The land adjoins more than 78 acres of park lands owned and managed by the town of Tryon, including a 24-acre tract that hosts the Vaughn Creek Greenway, now under development, and the 54-acre Ziglar Field. The donated parcels could ultimately enable a half-mile extension of the greenway. CMLC facilitated the acquisition of the initial greenway tract on Vaughn Creek in 2011.
The project will also protect water quality in the North Pacolet River watershed by buffering tributaries of Vaughn Creek.
Walnut Cove Mountain
A new conservation easement adjacent to the Pisgah National Forest protects the forested slopes of Walnut Cove Mountain, near Lake Toxaway. Hosting an upper headwaters tributary, the 64-acre easement also safeguards water quality of the French Broad River watershed.
The easement was donated by George Lenze and family, owners of CMLC-conserved Everett Farms in Pisgah Forest. CMLC has held a 140-acre conservation easement on the farm since 2003.
CMLC now buffers the Pisgah National Forest with conservation easements totaling 1,237 acres on its borders, thereby expanding wildlife corridors and preserving scenic viewsheds.
DuPont State Recreational Forest grew 65 acres larger this year with the help of CMLC, the N.C. Forest Service and conservation partner Tom Oreck, former CEO of the Oreck Corp., known for its lightweight vacuum cleaners.
The tract, on the north slopes of Stone Mountain, hosts endangered green salamanders and other rare species.
Protection of the tract was 10 years in the making; CMLC and partners first identified it as a conservation priority in 2002. Oreck purchased property and then worked with CMLC and NCFS to transfer it into public ownership with funding from the N.C. Natural Heritage Trust Fund.
“This is a property that belongs to DuPont State Forest. I’m excited that I’m able to do something good for the community,” Oreck said.
Since 2006, CMLC has facilitated the addition of 200 acres of public land to DuPont State Forest and has buffered it with 3,711 acres of conservation easements.
Board of Trustees President Lynn Carnes Pitts and her husband, Russ, deepened their commitment to land conservation by donating a conservation easement on 82 acres of their property south of Lake Lure. The land hosted the Lake Lure Camp for Girls beginning in 1927 and Camp Occoneechee Girl Scouts Camp since 1956. The easement will forever preserve the picturesque setting that has inspired learning and leadership on the land for nearly a century.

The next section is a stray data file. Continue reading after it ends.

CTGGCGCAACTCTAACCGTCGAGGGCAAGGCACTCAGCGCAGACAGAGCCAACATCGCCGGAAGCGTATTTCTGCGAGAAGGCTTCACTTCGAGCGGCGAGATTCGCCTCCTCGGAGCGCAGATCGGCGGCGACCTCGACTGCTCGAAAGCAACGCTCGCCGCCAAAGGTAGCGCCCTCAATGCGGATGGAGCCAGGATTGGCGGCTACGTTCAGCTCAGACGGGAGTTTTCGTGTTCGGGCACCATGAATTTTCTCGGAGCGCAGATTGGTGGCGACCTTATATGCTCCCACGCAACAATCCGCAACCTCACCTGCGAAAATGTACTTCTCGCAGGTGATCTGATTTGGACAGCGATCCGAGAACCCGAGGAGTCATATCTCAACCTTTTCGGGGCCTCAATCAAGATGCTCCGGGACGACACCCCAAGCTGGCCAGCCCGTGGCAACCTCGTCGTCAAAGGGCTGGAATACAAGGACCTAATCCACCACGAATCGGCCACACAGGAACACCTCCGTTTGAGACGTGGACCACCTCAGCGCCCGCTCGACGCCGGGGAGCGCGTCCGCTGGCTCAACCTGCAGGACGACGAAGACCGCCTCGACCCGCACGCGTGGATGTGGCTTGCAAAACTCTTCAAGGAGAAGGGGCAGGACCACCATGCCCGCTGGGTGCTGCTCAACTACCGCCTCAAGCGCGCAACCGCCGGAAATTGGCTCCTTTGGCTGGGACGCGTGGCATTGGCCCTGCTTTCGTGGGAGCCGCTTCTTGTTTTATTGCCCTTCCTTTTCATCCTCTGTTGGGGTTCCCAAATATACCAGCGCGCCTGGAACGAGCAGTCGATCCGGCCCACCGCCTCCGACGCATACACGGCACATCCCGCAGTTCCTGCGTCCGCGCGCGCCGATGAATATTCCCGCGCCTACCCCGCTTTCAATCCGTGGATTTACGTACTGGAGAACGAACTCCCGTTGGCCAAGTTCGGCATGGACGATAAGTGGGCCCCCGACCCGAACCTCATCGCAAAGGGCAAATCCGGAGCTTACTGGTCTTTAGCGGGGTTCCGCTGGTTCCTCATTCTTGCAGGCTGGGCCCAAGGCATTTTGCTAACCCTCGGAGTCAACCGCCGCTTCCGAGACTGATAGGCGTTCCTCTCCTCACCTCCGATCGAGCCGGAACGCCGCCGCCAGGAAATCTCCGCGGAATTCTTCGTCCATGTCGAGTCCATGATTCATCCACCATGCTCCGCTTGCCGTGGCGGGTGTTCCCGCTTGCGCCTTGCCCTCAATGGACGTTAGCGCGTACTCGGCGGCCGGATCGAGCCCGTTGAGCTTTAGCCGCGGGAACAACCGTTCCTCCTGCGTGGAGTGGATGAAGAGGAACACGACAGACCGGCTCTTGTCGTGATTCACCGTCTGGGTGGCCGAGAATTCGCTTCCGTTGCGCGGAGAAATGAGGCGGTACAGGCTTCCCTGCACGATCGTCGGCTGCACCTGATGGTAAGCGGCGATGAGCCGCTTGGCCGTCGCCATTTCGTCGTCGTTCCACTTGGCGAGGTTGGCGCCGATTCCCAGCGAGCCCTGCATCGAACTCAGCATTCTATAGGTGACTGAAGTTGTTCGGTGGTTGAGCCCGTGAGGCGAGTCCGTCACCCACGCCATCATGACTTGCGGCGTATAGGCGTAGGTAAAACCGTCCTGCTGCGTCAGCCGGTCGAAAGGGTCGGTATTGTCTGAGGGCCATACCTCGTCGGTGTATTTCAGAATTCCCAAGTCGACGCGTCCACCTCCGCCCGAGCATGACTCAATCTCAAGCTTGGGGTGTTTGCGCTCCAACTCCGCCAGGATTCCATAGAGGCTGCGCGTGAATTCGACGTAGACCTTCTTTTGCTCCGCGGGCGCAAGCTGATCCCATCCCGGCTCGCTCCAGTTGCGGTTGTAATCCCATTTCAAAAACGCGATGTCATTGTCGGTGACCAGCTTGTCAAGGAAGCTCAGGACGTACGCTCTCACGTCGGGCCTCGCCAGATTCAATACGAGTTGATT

With the belief that being on the land provides enhanced awareness and a deep connection to self, Russ and Lynn now operate a retreat center, Mystic Waters, on the property. According to Lynn, “it still seems to carry the memories of all that those girls learned over the years. The spirit of the land here inspires people to get back to their roots and to be creative.”
Twin Lakes has generously been made available to the Saluda community for fishing, swimming and picnicking for more than 60 years by the Wilkes family. A partnership between Saluda Community Land Trust and CMLC will ensure that this cherished local parkland will be accessible to residents and visitors to enjoy forever more.
Owners James T. Wilkes III, William Wilkes and Holly Wilkes donated the 21-acre tract to SCLT, which will own and manage it as a public park in perpetuity. CMLC now holds a conservation easement on the land, preserving the scenic forest surrounding the lakes and safeguarding water quality of a tributary of the Green River.
Hickory Nut Gorge Trailhead
A partnership between CMLC and Henderson County Parks & Recreation has created a new, publicly accessible trailhead that enables visitors to better access CMLC’s 600-acre Florence Nature Preserve. Off Highway 74A in Gerton, the trailhead provides ample parking and easier road frontage for visitors seeking out the FNP’s five miles of publicly accessible hiking trails.
The tract was purchased from previous CMLC-conservation landowners John Myers and Jane Lawson, who protected 35 acres surrounding the Hickory Nut Forest Eco-Community through CMLC in 2006.
Volunteers from the Carolina Mountain Club constructed a half-mile sustainable trail that links the new trailhead tract to the preserve’s larger trail network.
by Peter Barr, CMLC Trails & Outreach Coordinator
Read more stories of CMLC’s conserved lands at www.carolinamountain.org/stories.